With the enclosure separated we can take a look at the internals of the MAX 3.0.
As stated previously, the HyperX MAX 3.0 is a basic solid state drive with a SATA to USB bridge adapter.
The back of the actual SSD portion is even labeled the same way Kingston labels their SSDs.
Let's take a close up look at the mini USB 3.0 connector. These are held to the PCB by two outside solder points and the handful of pins that make up the power and USB connection. We haven't seen any of these PCBs fail, but we have seen two mini USB 3.0 ports fail, one after just a handful of uses.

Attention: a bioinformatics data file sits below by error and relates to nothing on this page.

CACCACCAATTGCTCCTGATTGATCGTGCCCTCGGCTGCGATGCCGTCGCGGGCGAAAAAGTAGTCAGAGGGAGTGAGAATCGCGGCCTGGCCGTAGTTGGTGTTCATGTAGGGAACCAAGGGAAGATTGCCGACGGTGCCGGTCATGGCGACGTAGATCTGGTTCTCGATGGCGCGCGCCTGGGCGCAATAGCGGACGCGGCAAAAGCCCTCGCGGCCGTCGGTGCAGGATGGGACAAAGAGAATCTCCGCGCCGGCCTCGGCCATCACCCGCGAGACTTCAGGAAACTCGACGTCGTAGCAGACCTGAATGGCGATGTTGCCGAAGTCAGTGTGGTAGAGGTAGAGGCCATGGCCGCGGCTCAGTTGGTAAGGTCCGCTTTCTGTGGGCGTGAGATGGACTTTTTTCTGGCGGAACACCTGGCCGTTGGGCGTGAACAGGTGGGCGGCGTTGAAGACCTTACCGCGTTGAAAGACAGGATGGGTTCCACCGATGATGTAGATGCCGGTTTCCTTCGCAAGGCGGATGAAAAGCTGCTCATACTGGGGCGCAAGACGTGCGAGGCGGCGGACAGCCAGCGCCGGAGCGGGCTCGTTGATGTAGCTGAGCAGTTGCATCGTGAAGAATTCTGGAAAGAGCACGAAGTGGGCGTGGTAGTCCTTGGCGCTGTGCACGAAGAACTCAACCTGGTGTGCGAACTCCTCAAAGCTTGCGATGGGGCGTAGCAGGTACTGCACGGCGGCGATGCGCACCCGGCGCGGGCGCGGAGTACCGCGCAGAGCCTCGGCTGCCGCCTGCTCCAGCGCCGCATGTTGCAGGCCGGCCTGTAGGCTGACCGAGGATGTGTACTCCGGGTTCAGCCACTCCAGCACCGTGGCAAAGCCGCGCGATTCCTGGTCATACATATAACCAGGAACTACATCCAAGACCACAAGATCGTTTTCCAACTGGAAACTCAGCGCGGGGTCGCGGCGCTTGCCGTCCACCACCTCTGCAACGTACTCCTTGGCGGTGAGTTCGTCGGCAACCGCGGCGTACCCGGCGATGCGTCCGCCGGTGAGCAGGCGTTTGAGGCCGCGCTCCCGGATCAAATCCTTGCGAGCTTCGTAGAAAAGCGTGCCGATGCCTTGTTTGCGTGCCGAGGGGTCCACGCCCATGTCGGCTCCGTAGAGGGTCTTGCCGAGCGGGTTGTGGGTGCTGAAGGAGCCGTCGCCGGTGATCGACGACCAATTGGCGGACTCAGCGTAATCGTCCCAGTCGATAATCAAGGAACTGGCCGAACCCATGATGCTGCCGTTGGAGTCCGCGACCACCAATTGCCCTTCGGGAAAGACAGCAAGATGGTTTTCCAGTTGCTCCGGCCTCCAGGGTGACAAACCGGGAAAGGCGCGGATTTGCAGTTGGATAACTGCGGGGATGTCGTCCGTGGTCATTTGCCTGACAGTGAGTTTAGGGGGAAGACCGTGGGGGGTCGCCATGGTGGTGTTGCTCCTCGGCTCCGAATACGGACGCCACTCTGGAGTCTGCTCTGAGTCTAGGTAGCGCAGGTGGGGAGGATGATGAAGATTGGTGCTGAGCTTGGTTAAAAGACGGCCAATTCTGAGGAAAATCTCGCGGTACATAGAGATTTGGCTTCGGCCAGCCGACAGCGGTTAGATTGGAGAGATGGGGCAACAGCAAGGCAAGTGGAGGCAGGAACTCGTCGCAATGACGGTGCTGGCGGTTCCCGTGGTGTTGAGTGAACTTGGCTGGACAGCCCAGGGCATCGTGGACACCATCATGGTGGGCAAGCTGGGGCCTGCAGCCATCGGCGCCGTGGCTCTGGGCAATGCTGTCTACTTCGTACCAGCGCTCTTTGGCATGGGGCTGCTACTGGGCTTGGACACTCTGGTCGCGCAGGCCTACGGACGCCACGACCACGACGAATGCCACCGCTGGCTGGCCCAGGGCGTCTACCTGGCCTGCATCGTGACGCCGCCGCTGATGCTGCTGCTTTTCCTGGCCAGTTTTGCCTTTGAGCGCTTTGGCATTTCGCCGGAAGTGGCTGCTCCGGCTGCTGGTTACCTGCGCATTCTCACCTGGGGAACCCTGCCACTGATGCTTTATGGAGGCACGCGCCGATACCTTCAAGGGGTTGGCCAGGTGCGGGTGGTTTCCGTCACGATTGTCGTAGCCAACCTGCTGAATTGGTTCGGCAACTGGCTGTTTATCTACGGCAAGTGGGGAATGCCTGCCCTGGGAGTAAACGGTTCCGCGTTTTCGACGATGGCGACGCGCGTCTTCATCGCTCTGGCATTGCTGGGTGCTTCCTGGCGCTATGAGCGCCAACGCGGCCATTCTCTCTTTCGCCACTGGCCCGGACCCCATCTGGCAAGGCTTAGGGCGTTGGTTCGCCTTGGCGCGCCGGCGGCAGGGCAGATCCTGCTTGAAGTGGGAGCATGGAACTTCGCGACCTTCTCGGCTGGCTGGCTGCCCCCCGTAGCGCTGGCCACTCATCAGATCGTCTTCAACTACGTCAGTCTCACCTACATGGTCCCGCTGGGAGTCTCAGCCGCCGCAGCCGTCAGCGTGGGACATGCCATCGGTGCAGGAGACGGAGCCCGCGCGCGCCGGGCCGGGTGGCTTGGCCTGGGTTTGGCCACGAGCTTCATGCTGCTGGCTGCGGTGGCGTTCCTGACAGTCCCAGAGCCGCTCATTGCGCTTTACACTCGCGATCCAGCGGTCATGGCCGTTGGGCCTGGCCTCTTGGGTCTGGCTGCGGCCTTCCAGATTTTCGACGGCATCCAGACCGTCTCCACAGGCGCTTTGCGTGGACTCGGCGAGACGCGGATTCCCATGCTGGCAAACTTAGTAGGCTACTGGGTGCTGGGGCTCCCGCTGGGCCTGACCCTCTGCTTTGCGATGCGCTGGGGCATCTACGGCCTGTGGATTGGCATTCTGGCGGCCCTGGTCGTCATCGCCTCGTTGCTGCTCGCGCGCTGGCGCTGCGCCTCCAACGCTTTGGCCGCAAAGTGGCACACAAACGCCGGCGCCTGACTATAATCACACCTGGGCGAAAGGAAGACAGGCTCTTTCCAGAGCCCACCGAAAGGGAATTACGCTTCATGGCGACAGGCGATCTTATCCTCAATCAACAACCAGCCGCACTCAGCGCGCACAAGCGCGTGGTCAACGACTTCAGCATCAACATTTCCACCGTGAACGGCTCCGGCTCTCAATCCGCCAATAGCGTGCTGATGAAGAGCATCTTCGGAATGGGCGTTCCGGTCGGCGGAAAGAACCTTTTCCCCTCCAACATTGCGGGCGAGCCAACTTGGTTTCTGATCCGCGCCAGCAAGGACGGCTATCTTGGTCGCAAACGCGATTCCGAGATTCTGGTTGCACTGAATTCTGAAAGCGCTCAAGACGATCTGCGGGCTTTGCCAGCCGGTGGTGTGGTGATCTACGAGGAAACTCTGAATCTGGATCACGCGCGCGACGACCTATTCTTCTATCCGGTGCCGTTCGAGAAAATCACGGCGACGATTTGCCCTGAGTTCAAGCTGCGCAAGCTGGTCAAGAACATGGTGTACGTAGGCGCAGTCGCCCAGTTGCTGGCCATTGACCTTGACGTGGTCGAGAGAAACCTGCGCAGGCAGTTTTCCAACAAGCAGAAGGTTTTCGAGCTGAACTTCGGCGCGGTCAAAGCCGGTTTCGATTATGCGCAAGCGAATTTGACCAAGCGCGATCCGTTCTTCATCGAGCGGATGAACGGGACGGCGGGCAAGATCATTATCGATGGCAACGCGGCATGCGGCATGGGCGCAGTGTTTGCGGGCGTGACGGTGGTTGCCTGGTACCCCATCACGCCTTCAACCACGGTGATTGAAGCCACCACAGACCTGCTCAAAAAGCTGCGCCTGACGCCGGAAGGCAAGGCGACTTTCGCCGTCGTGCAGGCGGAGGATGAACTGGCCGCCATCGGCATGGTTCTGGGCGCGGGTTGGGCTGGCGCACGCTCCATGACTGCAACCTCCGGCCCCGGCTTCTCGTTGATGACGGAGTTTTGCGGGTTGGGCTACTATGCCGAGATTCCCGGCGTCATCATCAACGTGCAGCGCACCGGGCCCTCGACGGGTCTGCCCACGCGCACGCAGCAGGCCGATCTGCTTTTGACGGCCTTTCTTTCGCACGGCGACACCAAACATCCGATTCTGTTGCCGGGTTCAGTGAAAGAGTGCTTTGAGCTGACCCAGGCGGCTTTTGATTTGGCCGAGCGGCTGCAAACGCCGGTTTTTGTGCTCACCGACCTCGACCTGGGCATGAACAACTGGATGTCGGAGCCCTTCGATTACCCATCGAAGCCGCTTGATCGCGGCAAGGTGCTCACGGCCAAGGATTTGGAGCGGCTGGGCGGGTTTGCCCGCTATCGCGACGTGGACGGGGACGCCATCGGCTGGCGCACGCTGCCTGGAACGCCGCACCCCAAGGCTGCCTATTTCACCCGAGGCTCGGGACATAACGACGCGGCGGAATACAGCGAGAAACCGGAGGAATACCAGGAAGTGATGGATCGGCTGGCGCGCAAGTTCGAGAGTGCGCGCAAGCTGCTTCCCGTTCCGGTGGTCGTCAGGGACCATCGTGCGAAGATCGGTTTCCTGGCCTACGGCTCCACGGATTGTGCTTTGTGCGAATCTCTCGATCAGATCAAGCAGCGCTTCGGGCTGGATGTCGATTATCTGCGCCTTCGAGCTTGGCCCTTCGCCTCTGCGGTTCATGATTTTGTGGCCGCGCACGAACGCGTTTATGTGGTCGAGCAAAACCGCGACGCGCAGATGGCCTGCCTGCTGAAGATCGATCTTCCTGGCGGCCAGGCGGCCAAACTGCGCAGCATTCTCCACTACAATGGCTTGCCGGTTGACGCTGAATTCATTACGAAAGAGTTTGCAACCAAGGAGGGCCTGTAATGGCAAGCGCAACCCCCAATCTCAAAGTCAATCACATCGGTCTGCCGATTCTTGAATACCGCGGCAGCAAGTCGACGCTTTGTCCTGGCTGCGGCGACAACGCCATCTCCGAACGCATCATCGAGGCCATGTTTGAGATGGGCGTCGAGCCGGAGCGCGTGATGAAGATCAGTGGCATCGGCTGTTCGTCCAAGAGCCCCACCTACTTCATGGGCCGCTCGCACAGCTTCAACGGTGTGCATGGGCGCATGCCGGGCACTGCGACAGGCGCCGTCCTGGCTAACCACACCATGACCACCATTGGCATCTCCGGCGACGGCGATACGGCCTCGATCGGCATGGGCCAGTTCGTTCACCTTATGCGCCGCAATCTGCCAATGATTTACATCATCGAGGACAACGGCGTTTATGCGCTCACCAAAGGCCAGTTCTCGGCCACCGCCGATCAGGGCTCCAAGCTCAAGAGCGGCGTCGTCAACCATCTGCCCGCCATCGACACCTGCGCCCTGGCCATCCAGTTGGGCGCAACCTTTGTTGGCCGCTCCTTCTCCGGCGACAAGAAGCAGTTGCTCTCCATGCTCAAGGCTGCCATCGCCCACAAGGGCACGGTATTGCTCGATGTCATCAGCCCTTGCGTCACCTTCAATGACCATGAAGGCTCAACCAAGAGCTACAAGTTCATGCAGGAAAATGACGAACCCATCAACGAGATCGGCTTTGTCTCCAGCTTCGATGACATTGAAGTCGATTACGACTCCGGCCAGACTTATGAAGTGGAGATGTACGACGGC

In the past most of these types of connectors would have been pushed through the PCB and soldered on, at least the mounting points on the sides. With electronics getting smaller and smaller there simply isn't room for that anymore, so they are basically just soldered on with the manufacturer hoping that someone secures the connector some other way before it makes it into a retail product.
Thankfully Kingston managed to come up with a solution that keeps the mini-port from rocking back and forth and breaking its connection, something I can't say about two other USB 3.0 products we were testing.
Here we see that the aluminum case is deep enough that the connector fits inside the hole. This keeps the connector from rocking up and down from normal use. This is a much more secure method of building a device with this somewhat new connector.
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